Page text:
There was only one episode I would say I didn’t like, that being ‘The Variant’, which toned down the intrigue of the TVA in favour of bad action sequences and the insultingly cheap Pompeii scene. But even with that, I’d put it way ahead of most of The Falcon and the Winter Solider thanks to the supermarket scene and Sylvie’s big debut.
On the other end of the spectrum, I felt ‘The Nexus Event’ was the high point, pairing off the fine main characters in fun combinations, with Jaimie Alexander guesting as Sif to even up the numbers. On top of the acting and character development, it maximised the intrigue and pulled off probably the most satisfying fight scene in the series and then stuck the landing of the triple bombshells of the Time-Keepers being fake, Loki ‘dying’ and the reveal of The Variants. Possibly the best individual episode of television the MCU has produced so far.
Everything else you could talk me into moving around, though I’d definitely put the debut in penultimate position by the nature of having to do a lot of set-up. But the other three episodes all have very high highs, particularly the acting, with Jonathan Majors, Richard E. Grant and the two leads putting in big shifts. Majors’ tour de force led me to place the finale in second. ‘Lamentis’ delving into Loki and Sylvie’s emotional depths and an exciting race to the finish pips ‘Journey Into Mystery’. I know my milder praise of Episode 5 is my most controversial Loki take, but I still feel there’s too much wheel spinning and too many nagging issues that even Alligator Loki can’t overcome.
- ‘The Nexus Event’ (Episode 4)
- ‘For All Time. Always.’ (Episode 6)
- ‘Lamentis’ (Episode 3)
- ‘Journey Into Mystery’ (Episode 5)
- ‘Glorious Purpose’ (Episode 1)
- ‘The Variant’ (Episode 2)
The potential ramifications of Sylvie breaking time are enormous. Most people have gone straight to the long-rumoured return of Tobey Maguire and Andrew Garfield for a grand Spider-Man team up in No Way Home. Alfred Molina and Jamie Foxx are already confirmed, and now we have a plot justification for that meta casting. As much as I want to see all of those actors come back, for me this is their entry ramp for a live-action Miles Morales so they can lock down another phenomenally popular character for the next decade and supplement their growing roster of Avenger replacements.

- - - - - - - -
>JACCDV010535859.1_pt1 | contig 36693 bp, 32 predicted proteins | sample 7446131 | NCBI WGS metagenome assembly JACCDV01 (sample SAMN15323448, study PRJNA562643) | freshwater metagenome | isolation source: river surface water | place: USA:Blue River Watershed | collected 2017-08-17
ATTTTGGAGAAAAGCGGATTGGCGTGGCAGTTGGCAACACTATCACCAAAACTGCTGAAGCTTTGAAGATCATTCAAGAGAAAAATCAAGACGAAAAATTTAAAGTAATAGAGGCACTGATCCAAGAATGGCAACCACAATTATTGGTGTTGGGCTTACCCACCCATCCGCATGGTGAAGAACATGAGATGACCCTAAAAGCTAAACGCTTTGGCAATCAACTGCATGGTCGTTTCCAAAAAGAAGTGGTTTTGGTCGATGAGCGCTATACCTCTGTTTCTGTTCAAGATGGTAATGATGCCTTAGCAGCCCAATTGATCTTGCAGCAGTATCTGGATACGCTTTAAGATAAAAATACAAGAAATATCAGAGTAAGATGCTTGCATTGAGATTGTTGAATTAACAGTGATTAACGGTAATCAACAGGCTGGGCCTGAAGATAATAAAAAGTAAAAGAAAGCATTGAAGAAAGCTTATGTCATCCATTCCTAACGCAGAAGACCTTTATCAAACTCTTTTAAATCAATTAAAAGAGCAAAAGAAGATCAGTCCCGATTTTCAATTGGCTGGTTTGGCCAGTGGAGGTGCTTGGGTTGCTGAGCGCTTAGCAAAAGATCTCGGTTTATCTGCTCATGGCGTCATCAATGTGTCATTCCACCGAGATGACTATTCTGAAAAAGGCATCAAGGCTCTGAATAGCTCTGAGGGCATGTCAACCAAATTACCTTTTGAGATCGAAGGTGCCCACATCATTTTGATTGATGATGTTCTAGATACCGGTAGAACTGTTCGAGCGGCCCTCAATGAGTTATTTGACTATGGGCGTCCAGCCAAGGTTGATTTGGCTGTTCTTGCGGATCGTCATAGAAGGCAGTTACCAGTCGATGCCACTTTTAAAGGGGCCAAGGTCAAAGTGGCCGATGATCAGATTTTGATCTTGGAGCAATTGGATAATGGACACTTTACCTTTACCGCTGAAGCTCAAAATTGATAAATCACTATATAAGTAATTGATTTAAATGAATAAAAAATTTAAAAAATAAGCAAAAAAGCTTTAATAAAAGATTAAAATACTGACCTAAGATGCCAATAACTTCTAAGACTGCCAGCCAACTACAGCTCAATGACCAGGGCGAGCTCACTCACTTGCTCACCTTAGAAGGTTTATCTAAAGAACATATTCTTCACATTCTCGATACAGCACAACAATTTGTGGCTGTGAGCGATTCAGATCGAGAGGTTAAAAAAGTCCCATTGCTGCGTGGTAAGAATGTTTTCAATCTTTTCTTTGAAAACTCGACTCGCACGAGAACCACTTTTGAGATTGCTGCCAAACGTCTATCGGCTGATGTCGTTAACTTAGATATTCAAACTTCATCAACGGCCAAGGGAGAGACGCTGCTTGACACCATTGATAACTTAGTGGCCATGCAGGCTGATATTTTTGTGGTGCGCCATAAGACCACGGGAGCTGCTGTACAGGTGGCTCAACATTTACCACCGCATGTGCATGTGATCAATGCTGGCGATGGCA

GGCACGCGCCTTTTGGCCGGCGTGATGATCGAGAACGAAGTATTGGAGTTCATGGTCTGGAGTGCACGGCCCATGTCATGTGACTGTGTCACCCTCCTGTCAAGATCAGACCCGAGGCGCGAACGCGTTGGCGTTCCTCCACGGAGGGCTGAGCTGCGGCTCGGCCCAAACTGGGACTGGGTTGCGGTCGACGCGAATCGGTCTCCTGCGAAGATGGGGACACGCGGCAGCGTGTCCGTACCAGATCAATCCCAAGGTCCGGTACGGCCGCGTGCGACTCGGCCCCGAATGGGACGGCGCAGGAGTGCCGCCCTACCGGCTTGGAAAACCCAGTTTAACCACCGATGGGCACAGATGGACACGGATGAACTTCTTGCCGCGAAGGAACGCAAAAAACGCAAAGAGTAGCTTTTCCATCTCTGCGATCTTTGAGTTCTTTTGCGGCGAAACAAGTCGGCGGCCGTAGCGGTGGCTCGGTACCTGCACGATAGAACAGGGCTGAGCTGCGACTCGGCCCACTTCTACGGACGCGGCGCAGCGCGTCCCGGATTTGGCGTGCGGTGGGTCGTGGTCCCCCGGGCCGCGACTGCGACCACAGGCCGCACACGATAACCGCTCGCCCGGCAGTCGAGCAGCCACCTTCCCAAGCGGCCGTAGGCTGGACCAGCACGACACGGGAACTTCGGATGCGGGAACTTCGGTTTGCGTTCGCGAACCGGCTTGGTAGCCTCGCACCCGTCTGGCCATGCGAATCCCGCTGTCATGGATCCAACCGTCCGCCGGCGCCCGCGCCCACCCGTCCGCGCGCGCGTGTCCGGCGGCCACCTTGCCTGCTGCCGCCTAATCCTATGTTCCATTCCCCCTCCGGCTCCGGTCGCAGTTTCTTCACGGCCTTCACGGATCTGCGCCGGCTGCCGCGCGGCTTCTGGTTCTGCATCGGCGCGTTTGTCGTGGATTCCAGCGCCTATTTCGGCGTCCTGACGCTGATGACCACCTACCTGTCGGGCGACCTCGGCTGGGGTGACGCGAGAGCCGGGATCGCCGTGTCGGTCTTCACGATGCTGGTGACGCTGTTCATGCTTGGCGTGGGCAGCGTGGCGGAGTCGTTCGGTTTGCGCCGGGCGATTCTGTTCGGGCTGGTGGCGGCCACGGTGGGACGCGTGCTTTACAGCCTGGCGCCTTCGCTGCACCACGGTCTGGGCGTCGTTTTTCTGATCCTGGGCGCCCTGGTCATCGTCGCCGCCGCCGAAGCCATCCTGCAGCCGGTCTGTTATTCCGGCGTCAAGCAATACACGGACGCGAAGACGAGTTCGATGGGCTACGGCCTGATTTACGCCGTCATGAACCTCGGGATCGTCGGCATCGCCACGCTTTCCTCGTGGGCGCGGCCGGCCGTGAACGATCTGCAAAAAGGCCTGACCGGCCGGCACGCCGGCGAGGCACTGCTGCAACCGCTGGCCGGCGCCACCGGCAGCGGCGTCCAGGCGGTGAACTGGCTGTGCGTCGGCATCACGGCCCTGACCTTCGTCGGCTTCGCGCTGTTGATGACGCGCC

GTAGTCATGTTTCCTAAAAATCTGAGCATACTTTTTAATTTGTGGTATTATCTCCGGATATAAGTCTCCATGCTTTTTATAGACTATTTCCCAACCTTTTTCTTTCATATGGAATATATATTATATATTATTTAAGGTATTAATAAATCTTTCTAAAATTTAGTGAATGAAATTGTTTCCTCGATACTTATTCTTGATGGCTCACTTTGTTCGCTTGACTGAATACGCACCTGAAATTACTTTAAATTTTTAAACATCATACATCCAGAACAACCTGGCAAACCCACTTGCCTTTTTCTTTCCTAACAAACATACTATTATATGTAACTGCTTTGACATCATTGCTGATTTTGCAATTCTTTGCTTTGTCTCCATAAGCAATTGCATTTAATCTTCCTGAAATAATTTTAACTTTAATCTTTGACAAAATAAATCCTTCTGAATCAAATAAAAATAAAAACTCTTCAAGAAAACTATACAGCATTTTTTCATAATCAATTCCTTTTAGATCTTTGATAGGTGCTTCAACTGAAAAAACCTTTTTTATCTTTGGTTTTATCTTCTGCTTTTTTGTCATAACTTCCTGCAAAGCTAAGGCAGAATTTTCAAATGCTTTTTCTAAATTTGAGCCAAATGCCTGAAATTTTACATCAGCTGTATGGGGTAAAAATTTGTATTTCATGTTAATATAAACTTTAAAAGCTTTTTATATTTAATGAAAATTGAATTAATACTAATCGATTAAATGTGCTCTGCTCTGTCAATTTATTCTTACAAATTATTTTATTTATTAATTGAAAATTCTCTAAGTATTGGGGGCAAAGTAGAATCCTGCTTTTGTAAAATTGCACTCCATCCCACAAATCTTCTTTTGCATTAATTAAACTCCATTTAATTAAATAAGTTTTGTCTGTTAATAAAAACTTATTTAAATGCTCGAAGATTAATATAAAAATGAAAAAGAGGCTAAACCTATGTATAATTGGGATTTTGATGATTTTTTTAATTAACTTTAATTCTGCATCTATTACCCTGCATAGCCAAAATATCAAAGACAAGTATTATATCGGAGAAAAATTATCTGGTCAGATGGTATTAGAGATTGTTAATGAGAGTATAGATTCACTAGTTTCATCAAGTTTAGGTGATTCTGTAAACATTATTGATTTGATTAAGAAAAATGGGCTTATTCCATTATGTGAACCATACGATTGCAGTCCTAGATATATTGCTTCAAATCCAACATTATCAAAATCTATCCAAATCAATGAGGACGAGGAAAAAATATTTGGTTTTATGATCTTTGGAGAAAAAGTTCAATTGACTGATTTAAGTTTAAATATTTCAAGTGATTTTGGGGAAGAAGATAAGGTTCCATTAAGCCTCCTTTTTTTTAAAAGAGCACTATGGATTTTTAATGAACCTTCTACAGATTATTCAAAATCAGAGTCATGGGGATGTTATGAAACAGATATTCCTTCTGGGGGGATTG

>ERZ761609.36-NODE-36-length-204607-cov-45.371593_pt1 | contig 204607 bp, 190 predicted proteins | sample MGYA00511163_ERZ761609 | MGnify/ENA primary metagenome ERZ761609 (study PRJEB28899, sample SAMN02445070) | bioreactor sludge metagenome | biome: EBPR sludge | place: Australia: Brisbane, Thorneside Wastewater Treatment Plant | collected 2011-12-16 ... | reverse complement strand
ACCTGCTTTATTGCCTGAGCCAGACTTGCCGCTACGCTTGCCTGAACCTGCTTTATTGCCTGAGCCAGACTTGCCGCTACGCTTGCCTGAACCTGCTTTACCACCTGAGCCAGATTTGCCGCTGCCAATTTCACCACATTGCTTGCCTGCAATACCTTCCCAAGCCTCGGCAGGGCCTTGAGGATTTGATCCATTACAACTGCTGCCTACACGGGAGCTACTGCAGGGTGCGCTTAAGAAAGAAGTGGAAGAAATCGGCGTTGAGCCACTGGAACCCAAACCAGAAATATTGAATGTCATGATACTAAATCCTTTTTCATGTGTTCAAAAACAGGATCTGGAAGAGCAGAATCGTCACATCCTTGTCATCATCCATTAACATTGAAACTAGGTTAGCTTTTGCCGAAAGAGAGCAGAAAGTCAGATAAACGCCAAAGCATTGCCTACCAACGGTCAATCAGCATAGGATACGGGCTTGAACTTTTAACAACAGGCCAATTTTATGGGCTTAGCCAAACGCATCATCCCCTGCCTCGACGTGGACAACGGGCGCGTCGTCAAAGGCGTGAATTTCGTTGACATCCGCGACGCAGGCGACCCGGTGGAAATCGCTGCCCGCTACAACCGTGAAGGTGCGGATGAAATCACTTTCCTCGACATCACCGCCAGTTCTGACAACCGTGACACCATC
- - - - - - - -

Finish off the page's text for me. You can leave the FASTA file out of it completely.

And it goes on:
The timeline branches also give them the cleanest way to bring mutants and other Fox characters into the fold rather than pretending they’ve just been chilling all this time. We’re still many years away from any X-Men projects, but the Fantastic Four are on the horizon, and could debut as soon as Ant-Man and the Wasp: Quantumania, which will see Jonathan Majors return in his Kang the Conqueror guise, who Loki & Sylvie were warned about. Majors has a real chance to make Kang the polar opposite to He Who Rmeains to really establish the wild differences between Variants, and reaffirm what a huge talent he is to watch.
More pressingly, this is the first show in the MCU explicitly designed to continue, rather than acting as a mini-series to change the status quo of Wanda Maximoff and Sam Wilson. Where does Sylvie go after choosing chaos? Has she erased herself and all her Variants from all records to cover her tracks, hence Mobius not recognising Loki? Will Renslayer find Kang? Will we see a return of Kid Loki? There are a lot of open doors, but unfortunately Kate Herron will not be directing us through them as she has already confirmed she won’t be returning for season two, which is a shame.
Looking ahead a couple of weeks, What If…? suddenly takes on new potential significance as more than a a cute curio. While I do suspect they will mostly be fun isolated tales, it is definitely possible some Big Plot Things happen.
What seems clear now is that the MCU has two major ongoing plot-lines: the timey-wimey sci-fi romp of the above-mentioned projects, and the duller Captain America-style story of various shadowy factions led by Sharon Carter, Val etc. Thunderbolts and Young Avengers teams appear to be staffing up, and Kid Loki could contribute to the latter. To me, while I’m obviously here for it, this is the less interesting of the two stories, which is reflected in the quality of the shows that have featured them. Space things will happen eventually too, and it’s nice for there to be so many spinning plates heading forward, rather than just the long-telegraphed… endgame… of Thanos.
Next week I’ll present some quick thoughts on Black Widow (full podcast discussion on Ben and Matt’s Marvellous Journey coming way down the road) and then take a week off ahead of What If…?
Check out The Matt Signal, in which I recap episodes of Batman the Animated Series every Saturday and Sunday. This weekend we see some different interprations of Batman from throughout the years and Superman villain Livewire comes to town.
There Will Be Movies continues each Wednesday, as Ben Phillips and I talk about 25 of our favourite movies from the 90s. This week your hosts get to sound even whiter than usual as they discuss Boyz n the Hood.